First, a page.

Iran’s supreme leader has condemned the military intervention in Yemen by his country’s main regional rival, Saudi Arabia, describing it as “genocide”.
Ayatollah Ali Khamenei warned Riyadh that it would “not emerge victorious”.
A Saudi-led coalition launched an air campaign two weeks ago in an attempt to halt an advance by Houthi rebels and restore President Abdrabbuh Mansour Hadi, who fled the country last month.
On Wednesday, the US warned Iran over its alleged support for the rebels.
Secretary of State John Kerry said Washington would back any state that felt threatened by Iran and would not “stand by” if the Middle East were destabilised.
Shia power Iran has repeatedly denounced the air strikes launched by the coalition of nine, mostly Sunni Arab, countries to “defend the legitimate government” of Mr Hadi. But Ayatollah Khamenei’s comments were the most critical yet.
“The aggression by Saudi Arabia against Yemen and its innocent people was a mistake… It has set a bad precedent in the region,” he said in a televised speech.
“This is a crime and genocide that can be prosecuted in international courts,” he added. “Riyadh will not emerge victorious in its aggression.”
The World Health Organisation says at least 643 people have been killed and 2,226 wounded in Yemen since 19 March. Another 10,000 people have been driven from their homes.
Earlier on Thursday, Iranian President Hassan Rouhani called on countries in the region to work together to resolve the crisis.
The foreign ministry also summoned Saudi Arabia’s charge d’affaires in Tehran.
The state news agency, Irna, quoted the ministry as saying the envoy would be asked to explain “baseless accusations” made by a spokesman for the coalition.
On Wednesday night, Brig Gen Ahmed al-Assiri told a news conference that Iran had been training and equipping Houthi fighters, according to the Reuters news agency.
The US secretary of state also said that Iran’s support for the rebels was clear.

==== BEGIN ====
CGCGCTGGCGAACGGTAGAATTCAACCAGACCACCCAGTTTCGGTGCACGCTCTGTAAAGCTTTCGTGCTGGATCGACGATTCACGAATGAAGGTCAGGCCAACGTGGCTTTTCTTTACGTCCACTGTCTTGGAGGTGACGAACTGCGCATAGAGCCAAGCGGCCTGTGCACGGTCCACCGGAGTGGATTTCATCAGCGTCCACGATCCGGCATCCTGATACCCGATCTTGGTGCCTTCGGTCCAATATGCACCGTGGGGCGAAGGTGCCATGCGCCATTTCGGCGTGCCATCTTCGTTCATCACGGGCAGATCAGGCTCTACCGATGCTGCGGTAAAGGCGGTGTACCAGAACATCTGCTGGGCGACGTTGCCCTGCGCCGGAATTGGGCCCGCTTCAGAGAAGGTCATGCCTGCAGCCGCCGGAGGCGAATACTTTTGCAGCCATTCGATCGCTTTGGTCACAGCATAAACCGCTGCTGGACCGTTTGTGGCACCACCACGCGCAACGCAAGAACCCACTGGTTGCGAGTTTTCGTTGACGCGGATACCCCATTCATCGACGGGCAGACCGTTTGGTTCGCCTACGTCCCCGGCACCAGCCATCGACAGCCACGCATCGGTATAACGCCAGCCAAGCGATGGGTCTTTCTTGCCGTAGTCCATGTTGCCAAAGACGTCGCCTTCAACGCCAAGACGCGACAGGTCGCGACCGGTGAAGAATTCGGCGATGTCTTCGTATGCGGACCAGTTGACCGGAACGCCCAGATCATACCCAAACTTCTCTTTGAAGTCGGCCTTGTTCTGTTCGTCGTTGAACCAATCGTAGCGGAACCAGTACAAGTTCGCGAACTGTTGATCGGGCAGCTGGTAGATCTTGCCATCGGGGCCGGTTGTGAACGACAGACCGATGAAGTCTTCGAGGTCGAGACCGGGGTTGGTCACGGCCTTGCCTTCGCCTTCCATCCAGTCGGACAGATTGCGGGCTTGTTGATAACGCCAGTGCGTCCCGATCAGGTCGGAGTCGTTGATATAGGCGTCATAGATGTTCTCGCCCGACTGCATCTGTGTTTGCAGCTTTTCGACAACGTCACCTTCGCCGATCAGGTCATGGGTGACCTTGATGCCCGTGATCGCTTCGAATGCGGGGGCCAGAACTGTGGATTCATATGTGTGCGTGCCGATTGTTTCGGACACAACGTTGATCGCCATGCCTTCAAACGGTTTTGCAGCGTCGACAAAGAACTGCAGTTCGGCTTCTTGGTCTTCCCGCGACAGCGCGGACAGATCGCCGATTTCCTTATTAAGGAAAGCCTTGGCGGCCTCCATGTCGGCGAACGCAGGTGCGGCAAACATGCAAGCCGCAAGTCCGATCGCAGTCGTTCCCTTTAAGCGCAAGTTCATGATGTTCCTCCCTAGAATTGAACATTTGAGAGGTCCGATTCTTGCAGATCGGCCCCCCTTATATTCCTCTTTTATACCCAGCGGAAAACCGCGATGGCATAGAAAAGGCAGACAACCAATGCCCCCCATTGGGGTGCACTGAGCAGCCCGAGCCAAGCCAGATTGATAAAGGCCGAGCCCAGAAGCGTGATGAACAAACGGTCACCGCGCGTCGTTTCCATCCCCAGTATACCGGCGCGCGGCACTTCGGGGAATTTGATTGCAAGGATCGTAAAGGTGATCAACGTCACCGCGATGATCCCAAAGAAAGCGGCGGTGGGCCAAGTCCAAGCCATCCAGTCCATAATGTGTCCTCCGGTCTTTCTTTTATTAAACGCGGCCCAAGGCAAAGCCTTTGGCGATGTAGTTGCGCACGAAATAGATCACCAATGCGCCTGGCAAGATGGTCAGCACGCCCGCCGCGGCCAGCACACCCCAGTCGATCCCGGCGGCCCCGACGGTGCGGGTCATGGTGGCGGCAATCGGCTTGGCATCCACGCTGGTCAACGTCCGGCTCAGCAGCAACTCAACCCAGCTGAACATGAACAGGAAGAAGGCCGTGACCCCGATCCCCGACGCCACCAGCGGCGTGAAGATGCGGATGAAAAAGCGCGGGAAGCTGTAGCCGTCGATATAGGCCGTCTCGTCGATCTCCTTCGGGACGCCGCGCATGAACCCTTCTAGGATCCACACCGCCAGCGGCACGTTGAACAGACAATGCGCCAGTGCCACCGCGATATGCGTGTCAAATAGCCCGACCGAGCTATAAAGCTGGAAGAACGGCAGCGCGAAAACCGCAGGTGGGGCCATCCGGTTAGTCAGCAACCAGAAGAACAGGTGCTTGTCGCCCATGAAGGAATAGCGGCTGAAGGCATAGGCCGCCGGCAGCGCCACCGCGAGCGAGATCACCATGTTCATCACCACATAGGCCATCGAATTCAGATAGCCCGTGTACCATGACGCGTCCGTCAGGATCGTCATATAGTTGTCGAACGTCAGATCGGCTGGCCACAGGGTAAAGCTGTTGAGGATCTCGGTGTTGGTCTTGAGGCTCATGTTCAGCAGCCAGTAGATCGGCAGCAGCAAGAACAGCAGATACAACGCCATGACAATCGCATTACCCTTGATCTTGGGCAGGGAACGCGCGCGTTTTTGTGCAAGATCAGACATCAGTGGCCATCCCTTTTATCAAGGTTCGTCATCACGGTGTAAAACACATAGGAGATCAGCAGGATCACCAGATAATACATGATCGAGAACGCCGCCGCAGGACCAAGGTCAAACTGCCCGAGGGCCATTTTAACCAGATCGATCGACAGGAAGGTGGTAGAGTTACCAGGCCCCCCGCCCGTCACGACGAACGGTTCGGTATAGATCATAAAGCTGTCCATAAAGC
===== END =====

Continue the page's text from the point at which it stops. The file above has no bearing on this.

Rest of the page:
“There are obviously supplies that have been coming from Iran. There are a number of flights every single week that have been flying in,” Mr Kerry told PBS Newshour.
On Wednesday, Iran said it was sending two warships to the Gulf of Aden with the aim of “safeguarding naval routes”.
The coalition has so far failed to halt the advance into Aden by the Houthis and allied military units loyal to former President Ali Abdullah Saleh.
Mr Hadi left for Saudi Arabia at the end of March after the Houthis reached the southern port city, where he took refuge in February after fleeing Sanaa.
On Thursday, coalition warplanes reportedly bombed rebel positions and weapons depots in and around Sanaa.
The defence ministry building was among the targets, according to the AFP news agency.
Northern areas near the Saudi border and in the south around Aden were also hit.
Houthi fighters and allied soldiers meanwhile entered Ataq, the provincial capital of the mainly Sunni province of Shabwa after days of clashes with Sunni tribesmen.
“Ataq is like a military barracks. A tank here, an armoured vehicle there and non-stop patrols,” resident Saleh al-Awlaki told the Associated Press.
The rebels say their push into southern and eastern areas of Yemen is to combat militants from al-Qaeda in the Arabian Peninsula (AQAP).
On Thursday morning, residents of al-Siddah district in central Yemen told Reuters that AQAP flags were flying over local government offices, after Houthi rebels withdrew overnight.
Houthis – The Zaidi Shia Muslim rebels from the north overran Sanaa last year and then expanded their control. They want to replace Mr Hadi, whose government they say is corrupt. The US alleges Iran is providing military assistance to the rebels.
Ali Abdullah Saleh – Military units loyal to the former president – forced to hand over power in 2011 after mass protests – are fighting alongside the Houthis.
Abdrabbuh Mansour Hadi – The president fled abroad in March as the rebels advanced on Aden, where he had taken refuge in February. Loyal soldiers, Sunni Muslim tribesmen and Southern separatists have formed militia to fight the rebels.
Saudi-led coalition – A US-backed coalition of nine, mostly Sunni Arab states says it is seeking to “defend the legitimate government” of Mr Hadi.
Al-Qaeda in the Arabian Peninsula – AQAP opposes both the Houthis and President Hadi. A rival affiliate of Islamic State has also recently emerged.
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